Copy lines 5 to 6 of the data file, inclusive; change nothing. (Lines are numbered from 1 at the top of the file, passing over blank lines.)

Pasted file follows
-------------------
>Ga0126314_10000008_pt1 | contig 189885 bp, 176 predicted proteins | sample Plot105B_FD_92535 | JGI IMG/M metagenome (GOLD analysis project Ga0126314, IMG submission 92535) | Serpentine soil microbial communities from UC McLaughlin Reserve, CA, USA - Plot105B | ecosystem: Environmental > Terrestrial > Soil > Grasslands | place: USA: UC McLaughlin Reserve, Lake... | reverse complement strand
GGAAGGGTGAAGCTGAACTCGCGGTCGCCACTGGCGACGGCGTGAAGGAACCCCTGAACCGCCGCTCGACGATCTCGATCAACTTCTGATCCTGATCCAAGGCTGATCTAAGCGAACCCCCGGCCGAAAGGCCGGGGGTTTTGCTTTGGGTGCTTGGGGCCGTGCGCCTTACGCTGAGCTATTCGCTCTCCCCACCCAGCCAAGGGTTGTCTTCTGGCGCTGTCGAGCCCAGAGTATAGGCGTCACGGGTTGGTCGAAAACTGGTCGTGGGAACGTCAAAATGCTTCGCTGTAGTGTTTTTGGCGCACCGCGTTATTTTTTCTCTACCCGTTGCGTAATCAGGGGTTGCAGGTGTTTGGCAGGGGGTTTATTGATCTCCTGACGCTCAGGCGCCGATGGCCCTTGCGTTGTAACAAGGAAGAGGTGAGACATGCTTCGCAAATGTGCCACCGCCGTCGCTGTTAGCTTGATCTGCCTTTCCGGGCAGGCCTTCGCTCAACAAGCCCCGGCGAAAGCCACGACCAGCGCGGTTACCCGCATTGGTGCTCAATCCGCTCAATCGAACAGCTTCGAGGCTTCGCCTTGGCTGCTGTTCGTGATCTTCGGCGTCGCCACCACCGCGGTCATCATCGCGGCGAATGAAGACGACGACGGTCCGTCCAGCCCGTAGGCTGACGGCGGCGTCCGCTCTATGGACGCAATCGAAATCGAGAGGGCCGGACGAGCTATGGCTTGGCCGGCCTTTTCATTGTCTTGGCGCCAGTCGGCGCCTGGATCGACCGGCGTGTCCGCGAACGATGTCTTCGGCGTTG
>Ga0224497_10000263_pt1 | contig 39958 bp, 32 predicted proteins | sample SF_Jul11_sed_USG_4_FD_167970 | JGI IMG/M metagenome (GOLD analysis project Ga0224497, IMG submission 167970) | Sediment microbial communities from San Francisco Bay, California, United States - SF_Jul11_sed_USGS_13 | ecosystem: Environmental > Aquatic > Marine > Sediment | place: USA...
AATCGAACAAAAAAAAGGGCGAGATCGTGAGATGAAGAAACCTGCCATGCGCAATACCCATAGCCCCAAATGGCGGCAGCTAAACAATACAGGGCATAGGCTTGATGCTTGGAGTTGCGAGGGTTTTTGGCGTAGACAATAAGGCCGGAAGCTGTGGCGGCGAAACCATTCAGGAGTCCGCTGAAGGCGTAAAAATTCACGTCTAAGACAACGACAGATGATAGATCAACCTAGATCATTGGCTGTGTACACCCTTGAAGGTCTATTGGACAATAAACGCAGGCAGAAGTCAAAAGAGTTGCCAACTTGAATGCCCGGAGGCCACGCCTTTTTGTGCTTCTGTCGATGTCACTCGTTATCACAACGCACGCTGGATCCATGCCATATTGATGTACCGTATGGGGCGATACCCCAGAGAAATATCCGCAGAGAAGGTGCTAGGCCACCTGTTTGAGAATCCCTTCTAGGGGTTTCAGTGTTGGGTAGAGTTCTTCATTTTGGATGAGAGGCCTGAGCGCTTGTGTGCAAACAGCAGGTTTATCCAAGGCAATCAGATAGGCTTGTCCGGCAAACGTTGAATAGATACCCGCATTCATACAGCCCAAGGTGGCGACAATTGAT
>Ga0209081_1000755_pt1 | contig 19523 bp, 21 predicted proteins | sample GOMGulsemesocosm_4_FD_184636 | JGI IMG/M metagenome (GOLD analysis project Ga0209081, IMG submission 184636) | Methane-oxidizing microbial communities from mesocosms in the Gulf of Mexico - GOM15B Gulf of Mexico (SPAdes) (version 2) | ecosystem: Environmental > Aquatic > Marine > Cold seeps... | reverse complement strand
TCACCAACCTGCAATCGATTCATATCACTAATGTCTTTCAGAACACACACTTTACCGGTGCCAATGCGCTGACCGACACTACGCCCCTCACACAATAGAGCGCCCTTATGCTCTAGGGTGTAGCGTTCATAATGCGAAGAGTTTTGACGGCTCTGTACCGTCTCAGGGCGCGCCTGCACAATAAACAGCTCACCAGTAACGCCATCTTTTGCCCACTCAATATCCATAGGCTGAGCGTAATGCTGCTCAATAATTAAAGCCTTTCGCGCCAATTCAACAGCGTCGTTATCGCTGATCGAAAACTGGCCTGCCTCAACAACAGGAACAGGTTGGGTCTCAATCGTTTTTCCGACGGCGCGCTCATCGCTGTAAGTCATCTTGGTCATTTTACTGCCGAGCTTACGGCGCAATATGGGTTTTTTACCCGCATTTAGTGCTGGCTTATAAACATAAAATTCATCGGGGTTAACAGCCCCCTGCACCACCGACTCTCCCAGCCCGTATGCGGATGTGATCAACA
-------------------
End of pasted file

>Ga0209081_1000755_pt1 | contig 19523 bp, 21 predicted proteins | sample GOMGulsemesocosm_4_FD_184636 | JGI IMG/M metagenome (GOLD analysis project Ga0209081, IMG submission 184636) | Methane-oxidizing microbial communities from mesocosms in the Gulf of Mexico - GOM15B Gulf of Mexico (SPAdes) (version 2) | ecosystem: Environmental > Aquatic > Marine > Cold seeps... | reverse complement strand
TCACCAACCTGCAATCGATTCATATCACTAATGTCTTTCAGAACACACACTTTACCGGTGCCAATGCGCTGACCGACACTACGCCCCTCACACAATAGAGCGCCCTTATGCTCTAGGGTGTAGCGTTCATAATGCGAAGAGTTTTGACGGCTCTGTACCGTCTCAGGGCGCGCCTGCACAATAAACAGCTCACCAGTAACGCCATCTTTTGCCCACTCAATATCCATAGGCTGAGCGTAATGCTGCTCAATAATTAAAGCCTTTCGCGCCAATTCAACAGCGTCGTTATCGCTGATCGAAAACTGGCCTGCCTCAACAACAGGAACAGGTTGGGTCTCAATCGTTTTTCCGACGGCGCGCTCATCGCTGTAAGTCATCTTGGTCATTTTACTGCCGAGCTTACGGCGCAATATGGGTTTTTTACCCGCATTTAGTGCTGGCTTATAAACATAAAATTCATCGGGGTTAACAGCCCCCTGCACCACCGACTCTCCCAGCCCGTATGCGGATGTGATCAACA